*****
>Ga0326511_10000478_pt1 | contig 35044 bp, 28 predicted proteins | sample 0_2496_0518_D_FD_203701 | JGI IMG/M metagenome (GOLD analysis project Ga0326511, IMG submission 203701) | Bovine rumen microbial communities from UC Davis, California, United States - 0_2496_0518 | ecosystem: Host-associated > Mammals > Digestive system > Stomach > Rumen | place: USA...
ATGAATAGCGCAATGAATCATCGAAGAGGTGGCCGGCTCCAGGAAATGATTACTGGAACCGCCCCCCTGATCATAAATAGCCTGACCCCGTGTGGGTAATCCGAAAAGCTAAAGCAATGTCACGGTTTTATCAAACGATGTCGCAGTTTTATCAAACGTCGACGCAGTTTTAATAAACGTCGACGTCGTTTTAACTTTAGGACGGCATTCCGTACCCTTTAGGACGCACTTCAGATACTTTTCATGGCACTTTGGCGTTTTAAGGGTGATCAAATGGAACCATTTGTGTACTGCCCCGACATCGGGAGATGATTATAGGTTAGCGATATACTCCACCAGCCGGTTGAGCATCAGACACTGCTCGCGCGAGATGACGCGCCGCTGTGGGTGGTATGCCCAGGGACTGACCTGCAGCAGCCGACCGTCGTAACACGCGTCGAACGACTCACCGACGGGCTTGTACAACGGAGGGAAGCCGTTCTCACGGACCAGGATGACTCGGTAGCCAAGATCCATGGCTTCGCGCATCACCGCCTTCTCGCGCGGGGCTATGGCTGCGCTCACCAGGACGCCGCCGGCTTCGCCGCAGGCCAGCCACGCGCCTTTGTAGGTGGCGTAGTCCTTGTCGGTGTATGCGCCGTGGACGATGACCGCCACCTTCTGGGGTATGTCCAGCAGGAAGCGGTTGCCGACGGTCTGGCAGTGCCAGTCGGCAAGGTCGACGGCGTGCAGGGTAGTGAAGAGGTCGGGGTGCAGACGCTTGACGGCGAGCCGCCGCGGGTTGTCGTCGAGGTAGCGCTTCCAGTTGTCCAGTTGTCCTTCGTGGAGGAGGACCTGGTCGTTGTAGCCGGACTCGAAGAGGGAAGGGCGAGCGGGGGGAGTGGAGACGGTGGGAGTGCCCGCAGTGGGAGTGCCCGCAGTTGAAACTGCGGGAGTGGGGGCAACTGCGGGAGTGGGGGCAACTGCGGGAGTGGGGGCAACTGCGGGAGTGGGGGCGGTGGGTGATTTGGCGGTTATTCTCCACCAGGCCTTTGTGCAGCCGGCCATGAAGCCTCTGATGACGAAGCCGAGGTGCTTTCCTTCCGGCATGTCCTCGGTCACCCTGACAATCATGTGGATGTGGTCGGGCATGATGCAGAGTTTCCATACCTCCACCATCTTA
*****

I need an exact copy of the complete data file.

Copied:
>Ga0326511_10000478_pt1 | contig 35044 bp, 28 predicted proteins | sample 0_2496_0518_D_FD_203701 | JGI IMG/M metagenome (GOLD analysis project Ga0326511, IMG submission 203701) | Bovine rumen microbial communities from UC Davis, California, United States - 0_2496_0518 | ecosystem: Host-associated > Mammals > Digestive system > Stomach > Rumen | place: USA...
ATGAATAGCGCAATGAATCATCGAAGAGGTGGCCGGCTCCAGGAAATGATTACTGGAACCGCCCCCCTGATCATAAATAGCCTGACCCCGTGTGGGTAATCCGAAAAGCTAAAGCAATGTCACGGTTTTATCAAACGATGTCGCAGTTTTATCAAACGTCGACGCAGTTTTAATAAACGTCGACGTCGTTTTAACTTTAGGACGGCATTCCGTACCCTTTAGGACGCACTTCAGATACTTTTCATGGCACTTTGGCGTTTTAAGGGTGATCAAATGGAACCATTTGTGTACTGCCCCGACATCGGGAGATGATTATAGGTTAGCGATATACTCCACCAGCCGGTTGAGCATCAGACACTGCTCGCGCGAGATGACGCGCCGCTGTGGGTGGTATGCCCAGGGACTGACCTGCAGCAGCCGACCGTCGTAACACGCGTCGAACGACTCACCGACGGGCTTGTACAACGGAGGGAAGCCGTTCTCACGGACCAGGATGACTCGGTAGCCAAGATCCATGGCTTCGCGCATCACCGCCTTCTCGCGCGGGGCTATGGCTGCGCTCACCAGGACGCCGCCGGCTTCGCCGCAGGCCAGCCACGCGCCTTTGTAGGTGGCGTAGTCCTTGTCGGTGTATGCGCCGTGGACGATGACCGCCACCTTCTGGGGTATGTCCAGCAGGAAGCGGTTGCCGACGGTCTGGCAGTGCCAGTCGGCAAGGTCGACGGCGTGCAGGGTAGTGAAGAGGTCGGGGTGCAGACGCTTGACGGCGAGCCGCCGCGGGTTGTCGTCGAGGTAGCGCTTCCAGTTGTCCAGTTGTCCTTCGTGGAGGAGGACCTGGTCGTTGTAGCCGGACTCGAAGAGGGAAGGGCGAGCGGGGGGAGTGGAGACGGTGGGAGTGCCCGCAGTGGGAGTGCCCGCAGTTGAAACTGCGGGAGTGGGGGCAACTGCGGGAGTGGGGGCAACTGCGGGAGTGGGGGCAACTGCGGGAGTGGGGGCGGTGGGTGATTTGGCGGTTATTCTCCACCAGGCCTTTGTGCAGCCGGCCATGAAGCCTCTGATGACGAAGCCGAGGTGCTTTCCTTCCGGCATGTCCTCGGTCACCCTGACAATCATGTGGATGTGGTCGGGCATGATGCAGAGTTTCCATACCTCCACCATCTTA